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Re: The implied @about="": Explanation and some problems

From: Richard Cyganiak <richard@cyganiak.de>
Date: Wed, 1 Apr 2009 14:13:46 +0100
Cc: RDFa <public-rdf-in-xhtml-tf@w3.org>, "public-rdfa@w3.org" <public-rdfa@w3.org>
Message-Id: <F145F8A4-FFF8-4DDB-8FB4-C7485AE50C75@cyganiak.de>
To: Mark Birbeck <mark.birbeck@webbackplane.com>
On 1 Apr 2009, at 10:15, Mark Birbeck wrote:
> Now, although the principle seems sound, the rules defined in order to
> achieve it might be causing some problems. The first is one that I
> think was flagged up by Ivan a while ago, but I'll list it here to jog
> your memories; if you put a subject onto the root (most likely the
> HTML element), then your subject gets overridden when parsing hits the
> <head> and <body>:
>
>  <html about="http://somewhereelse.com/">
>    ...
>  </html>
>
> Perhaps we could just live with that, but advise people that if they
> want to do this they should really be using <base>. But either way,
> it's still a quirk.

I think this issue is a bit deeper than you make it sound. And using  
<base> doesn't always address the issue. Actually, I find that <base>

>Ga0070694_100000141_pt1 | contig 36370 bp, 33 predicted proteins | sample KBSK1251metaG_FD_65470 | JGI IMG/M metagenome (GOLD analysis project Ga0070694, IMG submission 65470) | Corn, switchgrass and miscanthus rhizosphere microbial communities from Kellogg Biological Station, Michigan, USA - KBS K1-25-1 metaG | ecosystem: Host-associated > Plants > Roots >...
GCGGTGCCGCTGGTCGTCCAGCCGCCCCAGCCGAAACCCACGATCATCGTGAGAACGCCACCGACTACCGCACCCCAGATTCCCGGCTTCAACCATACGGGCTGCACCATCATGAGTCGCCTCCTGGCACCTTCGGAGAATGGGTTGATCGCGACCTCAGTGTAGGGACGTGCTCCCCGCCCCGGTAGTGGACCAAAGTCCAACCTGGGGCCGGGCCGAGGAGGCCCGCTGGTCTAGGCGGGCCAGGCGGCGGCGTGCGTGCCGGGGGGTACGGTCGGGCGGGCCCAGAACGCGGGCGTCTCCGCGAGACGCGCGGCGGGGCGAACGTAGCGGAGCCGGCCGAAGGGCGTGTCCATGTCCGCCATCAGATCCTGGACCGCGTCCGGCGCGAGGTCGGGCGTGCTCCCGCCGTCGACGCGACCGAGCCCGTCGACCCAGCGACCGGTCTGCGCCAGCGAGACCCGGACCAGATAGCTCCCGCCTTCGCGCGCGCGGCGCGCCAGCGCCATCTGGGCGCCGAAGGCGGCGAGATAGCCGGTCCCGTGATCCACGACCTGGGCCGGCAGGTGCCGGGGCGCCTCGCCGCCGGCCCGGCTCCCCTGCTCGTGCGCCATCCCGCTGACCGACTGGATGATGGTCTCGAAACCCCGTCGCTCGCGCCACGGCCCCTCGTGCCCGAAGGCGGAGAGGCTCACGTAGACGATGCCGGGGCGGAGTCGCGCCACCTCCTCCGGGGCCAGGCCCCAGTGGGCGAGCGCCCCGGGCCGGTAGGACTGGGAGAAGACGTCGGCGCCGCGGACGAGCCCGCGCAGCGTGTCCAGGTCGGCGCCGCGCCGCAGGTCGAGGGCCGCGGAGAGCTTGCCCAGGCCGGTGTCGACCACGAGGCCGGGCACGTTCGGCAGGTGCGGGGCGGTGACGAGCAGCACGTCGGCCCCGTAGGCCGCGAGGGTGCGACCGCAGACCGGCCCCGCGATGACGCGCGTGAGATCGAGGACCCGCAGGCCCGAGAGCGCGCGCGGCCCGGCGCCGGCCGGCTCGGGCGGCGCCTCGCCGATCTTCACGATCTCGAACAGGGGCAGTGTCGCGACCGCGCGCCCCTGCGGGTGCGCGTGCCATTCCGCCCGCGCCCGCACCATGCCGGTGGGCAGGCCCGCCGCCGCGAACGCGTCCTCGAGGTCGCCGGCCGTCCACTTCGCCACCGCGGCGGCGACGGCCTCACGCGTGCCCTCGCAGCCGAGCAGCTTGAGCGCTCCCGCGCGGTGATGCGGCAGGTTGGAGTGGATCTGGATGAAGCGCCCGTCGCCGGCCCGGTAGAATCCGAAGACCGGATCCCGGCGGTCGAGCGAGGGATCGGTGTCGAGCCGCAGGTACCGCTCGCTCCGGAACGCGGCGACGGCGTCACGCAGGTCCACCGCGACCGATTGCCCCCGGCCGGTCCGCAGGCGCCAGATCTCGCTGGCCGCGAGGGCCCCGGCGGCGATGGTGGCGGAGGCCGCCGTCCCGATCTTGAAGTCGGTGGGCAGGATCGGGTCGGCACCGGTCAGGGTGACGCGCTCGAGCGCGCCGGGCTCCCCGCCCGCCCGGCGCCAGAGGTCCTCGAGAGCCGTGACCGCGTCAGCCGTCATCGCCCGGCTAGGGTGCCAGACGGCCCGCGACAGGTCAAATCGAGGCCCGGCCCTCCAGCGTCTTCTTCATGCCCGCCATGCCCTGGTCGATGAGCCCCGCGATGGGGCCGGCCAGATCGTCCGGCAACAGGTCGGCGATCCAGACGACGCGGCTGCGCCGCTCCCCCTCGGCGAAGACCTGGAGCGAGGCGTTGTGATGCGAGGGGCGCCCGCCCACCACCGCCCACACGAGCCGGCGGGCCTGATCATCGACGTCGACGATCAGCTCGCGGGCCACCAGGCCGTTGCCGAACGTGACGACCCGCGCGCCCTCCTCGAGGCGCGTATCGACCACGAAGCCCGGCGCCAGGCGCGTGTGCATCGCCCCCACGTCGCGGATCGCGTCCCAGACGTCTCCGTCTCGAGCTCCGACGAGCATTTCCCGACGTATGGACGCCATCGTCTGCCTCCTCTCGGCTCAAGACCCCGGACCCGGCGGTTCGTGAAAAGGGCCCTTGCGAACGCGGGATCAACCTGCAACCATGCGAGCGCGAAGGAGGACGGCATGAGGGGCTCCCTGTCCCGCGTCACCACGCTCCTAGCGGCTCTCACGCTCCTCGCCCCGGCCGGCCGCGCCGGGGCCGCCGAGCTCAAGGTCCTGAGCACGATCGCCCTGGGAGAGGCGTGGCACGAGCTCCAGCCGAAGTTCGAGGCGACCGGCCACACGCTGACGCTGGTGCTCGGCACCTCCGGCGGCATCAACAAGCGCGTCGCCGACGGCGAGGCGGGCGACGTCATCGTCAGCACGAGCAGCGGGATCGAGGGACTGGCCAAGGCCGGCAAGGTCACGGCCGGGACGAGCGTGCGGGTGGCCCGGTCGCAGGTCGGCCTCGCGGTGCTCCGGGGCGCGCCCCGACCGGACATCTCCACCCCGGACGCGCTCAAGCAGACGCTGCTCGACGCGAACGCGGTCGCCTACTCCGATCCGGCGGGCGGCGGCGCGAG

and RDFa can mix in an unfortunate way.

It's fairly common practice among web developers to set <base> to the  
homepage of the site on all the site's pages. This makes it easier to  
manage relative links throughout the sites, as all relative URIs in  
the site can be done relative to the homepage.

But this has the effect that in RDFa, the subject no longer defaults  
to the URI of the *page*, but to the URI of *another page*, which is  
usually not what I want (I want my @property="dc:title" and  
@rel="foaf:primaryTopic" to apply to the individual page, not to the  
homepage).

So I need to override the <base> with @about in order to have the  
desired default subject in RDFa. But because the implicit @about="" is  
added *twice* (at <head> and <body>), I also need to override it  
*twice*.

I think my point is that

a) I don't get why the invisible @about="" is on <head>+<body> instead  
of on <html> -- can someone explain?

b) I want to call attention to the fact that specifying <base> can  
wreak havoc on a page's RDFa, because obvious idioms such as  
@property="dc:title" on the <title> element suddenly don't work any  
more.

Best,
Richard



>
>
> The second issue is the use of @typeof on <body> or <head>; I have a
> vague recollection this also came up in Ivan's example, but I might be
> wrong, but either way, it also came up for me today when I was asked
> to check someone's RDFa documents. They have this in their document:
>
>  <body typeof="foaf:Document">
>    ...
>  </body>
>
> My parser gave this triple:
>
>  <> a <http://xmlns.com/foaf/0.1/Document> .
>
> and since I was expecting the subject to be a bnode, I assumed there
> was a bug in my parser. However, looking at the spec I see that we do
> indeed place the 'implied @about' at a higher level than the bnode:
>
>  4. If the [current element] contains no @rel or @rev attribute,